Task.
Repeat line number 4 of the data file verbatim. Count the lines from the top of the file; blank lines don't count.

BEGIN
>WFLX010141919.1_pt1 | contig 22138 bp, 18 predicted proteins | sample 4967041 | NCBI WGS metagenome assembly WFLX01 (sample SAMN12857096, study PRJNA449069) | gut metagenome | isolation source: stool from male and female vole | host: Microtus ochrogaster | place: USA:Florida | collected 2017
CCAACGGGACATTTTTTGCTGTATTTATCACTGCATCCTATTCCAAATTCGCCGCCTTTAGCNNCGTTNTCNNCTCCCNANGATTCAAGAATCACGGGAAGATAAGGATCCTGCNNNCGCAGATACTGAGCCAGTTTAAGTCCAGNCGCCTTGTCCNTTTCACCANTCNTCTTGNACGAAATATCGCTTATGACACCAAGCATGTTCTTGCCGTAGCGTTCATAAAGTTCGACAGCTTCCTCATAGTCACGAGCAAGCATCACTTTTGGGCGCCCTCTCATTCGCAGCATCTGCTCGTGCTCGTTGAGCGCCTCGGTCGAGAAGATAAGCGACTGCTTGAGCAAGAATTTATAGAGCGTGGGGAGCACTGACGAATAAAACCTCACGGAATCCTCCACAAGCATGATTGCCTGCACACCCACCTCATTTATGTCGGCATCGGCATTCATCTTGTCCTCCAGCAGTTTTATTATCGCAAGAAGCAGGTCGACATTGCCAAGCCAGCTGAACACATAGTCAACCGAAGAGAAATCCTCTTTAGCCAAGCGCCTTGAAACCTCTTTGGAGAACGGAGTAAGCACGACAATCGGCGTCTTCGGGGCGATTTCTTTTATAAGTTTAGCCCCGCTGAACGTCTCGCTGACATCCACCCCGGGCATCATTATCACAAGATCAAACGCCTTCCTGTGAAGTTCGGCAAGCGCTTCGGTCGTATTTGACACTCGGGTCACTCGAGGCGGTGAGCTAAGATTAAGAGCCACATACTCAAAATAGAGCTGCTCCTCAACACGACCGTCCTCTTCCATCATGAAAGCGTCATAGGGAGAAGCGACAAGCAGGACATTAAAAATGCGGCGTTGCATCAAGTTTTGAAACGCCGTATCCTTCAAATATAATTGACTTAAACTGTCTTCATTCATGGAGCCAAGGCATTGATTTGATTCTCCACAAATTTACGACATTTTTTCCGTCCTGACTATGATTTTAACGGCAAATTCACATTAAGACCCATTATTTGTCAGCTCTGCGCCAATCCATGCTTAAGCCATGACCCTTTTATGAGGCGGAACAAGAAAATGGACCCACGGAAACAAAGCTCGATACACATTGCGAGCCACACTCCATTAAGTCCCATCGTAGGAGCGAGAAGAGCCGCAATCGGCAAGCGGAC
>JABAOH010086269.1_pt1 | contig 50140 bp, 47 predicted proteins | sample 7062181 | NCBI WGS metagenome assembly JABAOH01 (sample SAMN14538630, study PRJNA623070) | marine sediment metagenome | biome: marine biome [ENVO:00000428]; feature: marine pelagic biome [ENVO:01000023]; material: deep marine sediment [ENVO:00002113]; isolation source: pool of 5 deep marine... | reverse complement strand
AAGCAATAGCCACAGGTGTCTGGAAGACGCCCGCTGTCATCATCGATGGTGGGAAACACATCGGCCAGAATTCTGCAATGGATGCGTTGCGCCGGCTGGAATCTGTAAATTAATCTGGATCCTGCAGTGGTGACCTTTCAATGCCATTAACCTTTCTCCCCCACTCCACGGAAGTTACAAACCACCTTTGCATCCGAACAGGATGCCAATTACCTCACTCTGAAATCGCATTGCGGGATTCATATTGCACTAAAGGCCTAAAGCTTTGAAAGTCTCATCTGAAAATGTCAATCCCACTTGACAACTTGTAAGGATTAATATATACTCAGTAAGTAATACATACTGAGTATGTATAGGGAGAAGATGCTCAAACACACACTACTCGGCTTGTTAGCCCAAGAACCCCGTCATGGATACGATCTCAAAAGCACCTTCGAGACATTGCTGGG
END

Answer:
AAGCAATAGCCACAGGTGTCTGGAAGACGCCCGCTGTCATCATCGATGGTGGGAAACACATCGGCCAGAATTCTGCAATGGATGCGTTGCGCCGGCTGGAATCTGTAAATTAATCTGGATCCTGCAGTGGTGACCTTTCAATGCCATTAACCTTTCTCCCCCACTCCACGGAAGTTACAAACCACCTTTGCATCCGAACAGGATGCCAATTACCTCACTCTGAAATCGCATTGCGGGATTCATATTGCACTAAAGGCCTAAAGCTTTGAAAGTCTCATCTGAAAATGTCAATCCCACTTGACAACTTGTAAGGATTAATATATACTCAGTAAGTAATACATACTGAGTATGTATAGGGAGAAGATGCTCAAACACACACTACTCGGCTTGTTAGCCCAAGAACCCCGTCATGGATACGATCTCAAAAGCACCTTCGAGACATTGCTGGG